Patients who magnify pain more likely to expect opioids, study shows

Research may help providers address “pain catastrophizing” as part of patient-centered care

A recent study published in the Journal of the American Board of Family Medicine shows that patients who described a pain experience in more exaggerated terms or magnified their pain had higher expectations of being prescribed opioids in acute pain scenarios. The findings could aid providers in reducing unnecessary opioid exposure.

Pain catastrophizing refers to an exaggerated negative cognitive and emotional reaction or response to actual or anticipated pain, which may include active rumination on pain, a feeling of helplessness, and magnification of the pain. It has been recognized as a predictor of a number of pain-related outcomes (e.g., pain severity, pain-related activity interference, disability, depression, frequent use of the health care system). Assessing and treating pain-catastrophizing thoughts could avoid unnecessary opioid prescriptions for acute pain and provide holistic patient care. 

The study, led by Eriko Onishi, M.D., M.C.R., OHSU family medicine assistant professor, used an in-clinic survey to assess patients’ anxiety and average pain intensity over the previous week. Patients ranked their pain on the Pain Catastrophizing Scale (“1 = Never feel this way” to “5 = Always feel this way”), and described their history of opioid use.

Onishi then presented the patients with acute pain situations using four scenarios: 1) a sprained ankle, 2) a root canal procedure, 3) a cast placement for a broken arm, and 4) acute back pain. Patients indicated their levels of agreement that they would expect their doctors or dentists to prescribe opioids for their acute pain control in each scenario.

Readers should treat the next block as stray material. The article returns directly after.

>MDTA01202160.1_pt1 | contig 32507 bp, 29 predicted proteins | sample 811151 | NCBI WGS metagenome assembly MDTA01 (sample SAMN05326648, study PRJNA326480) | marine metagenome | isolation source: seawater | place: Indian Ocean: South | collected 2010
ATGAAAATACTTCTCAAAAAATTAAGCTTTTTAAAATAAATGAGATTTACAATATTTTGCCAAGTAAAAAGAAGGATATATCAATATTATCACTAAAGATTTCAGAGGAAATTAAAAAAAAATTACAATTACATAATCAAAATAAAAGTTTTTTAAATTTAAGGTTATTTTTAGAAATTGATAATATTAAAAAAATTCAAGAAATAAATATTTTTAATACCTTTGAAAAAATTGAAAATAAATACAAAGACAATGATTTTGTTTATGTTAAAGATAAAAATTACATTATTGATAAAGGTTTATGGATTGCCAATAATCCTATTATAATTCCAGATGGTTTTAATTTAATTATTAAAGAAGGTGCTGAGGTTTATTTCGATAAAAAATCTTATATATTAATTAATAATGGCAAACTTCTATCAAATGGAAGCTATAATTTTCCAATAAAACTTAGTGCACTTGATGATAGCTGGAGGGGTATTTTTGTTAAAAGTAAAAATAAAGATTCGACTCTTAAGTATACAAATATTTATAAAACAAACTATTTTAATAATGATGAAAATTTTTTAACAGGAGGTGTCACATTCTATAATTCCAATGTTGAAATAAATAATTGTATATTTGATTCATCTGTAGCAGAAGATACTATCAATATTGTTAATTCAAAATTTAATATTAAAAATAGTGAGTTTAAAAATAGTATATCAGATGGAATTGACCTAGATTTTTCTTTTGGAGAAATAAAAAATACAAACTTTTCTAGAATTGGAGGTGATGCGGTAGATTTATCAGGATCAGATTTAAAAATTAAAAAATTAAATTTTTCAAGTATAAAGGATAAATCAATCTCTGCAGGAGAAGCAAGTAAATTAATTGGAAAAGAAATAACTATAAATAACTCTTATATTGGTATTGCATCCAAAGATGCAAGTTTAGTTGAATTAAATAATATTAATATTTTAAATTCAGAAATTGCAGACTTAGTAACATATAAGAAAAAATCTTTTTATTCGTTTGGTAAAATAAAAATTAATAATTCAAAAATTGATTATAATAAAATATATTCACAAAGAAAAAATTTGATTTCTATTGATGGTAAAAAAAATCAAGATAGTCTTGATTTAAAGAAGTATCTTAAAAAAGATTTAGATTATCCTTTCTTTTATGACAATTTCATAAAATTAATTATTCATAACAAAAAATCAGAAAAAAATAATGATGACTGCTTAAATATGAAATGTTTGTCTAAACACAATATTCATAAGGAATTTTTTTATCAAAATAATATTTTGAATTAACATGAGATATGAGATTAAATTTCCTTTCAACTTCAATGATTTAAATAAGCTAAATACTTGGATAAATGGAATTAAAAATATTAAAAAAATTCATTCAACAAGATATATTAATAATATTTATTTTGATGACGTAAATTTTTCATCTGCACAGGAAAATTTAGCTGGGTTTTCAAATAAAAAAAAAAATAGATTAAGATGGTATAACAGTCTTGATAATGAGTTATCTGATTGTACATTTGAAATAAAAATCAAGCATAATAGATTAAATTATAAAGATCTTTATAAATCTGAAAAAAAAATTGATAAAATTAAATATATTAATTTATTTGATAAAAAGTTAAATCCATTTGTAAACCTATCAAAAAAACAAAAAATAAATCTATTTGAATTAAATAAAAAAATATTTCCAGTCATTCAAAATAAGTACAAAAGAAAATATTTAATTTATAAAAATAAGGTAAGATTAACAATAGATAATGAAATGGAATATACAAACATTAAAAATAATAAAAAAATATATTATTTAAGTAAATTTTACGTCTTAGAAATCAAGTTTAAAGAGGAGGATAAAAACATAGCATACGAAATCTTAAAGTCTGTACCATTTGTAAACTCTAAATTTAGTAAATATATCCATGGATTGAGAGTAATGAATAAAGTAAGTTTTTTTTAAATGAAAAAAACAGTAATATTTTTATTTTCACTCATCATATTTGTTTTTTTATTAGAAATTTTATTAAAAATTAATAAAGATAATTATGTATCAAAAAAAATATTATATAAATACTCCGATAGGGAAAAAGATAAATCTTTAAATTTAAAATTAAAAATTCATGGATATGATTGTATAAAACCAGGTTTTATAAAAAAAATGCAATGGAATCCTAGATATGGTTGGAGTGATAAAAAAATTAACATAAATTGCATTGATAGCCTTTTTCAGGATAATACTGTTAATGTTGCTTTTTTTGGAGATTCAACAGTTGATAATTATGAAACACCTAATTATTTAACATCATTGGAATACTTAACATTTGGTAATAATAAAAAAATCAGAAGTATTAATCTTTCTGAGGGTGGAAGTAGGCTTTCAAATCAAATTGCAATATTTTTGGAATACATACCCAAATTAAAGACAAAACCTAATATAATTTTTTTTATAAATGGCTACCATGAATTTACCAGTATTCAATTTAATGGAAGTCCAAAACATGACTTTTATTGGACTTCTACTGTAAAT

The majority of participants (71%) agreed or strongly agreed that they would expect an opioid to be prescribed in at least one of the four different scenarios. Patients who had a pain catastrophizing score of three and above had more than three times greater odds of expecting opioids than those with a pain catastrophizing score of two and below.

Studies show that patient opioid expectations can influence prescribers’ decision to prescribe opioids. Over the last two decades in the United States, opioids have been prescribed routinely for any acute pain conditions mainly governed by subjective pain level assessment and also influenced by patient expectations and satisfaction.

By addressing pain catastrophizing, providers may be able to reduce patient expectations of opioid prescribing.

“Studies have examined patient factors associated with receipt of opioids,” the paper says. “However, to our knowledge, none have examined the patient characteristics associated with the expectation of provision of opioids.”

The study concludes that evidence-based guidelines for acute pain control for specific medical conditions, including specific opioid indications and nonopioid treatments, are needed to provide standards of care across health care settings. These guidelines could lead to reduced overall exposure of opioids among patients and appropriate expectations of opioid prescriptions among patients with acute pain.

Read the full paper on the

Coauthors: Jennifer Lucas, Ph.D., and Steffani Bailey, Ph.D., with OHSU Family Medicine, and Tetsuro Maeno, M.D., Ph.D., with University of Tsukaba (Japan) Department of Primary Care and Medical Education. Funding: none.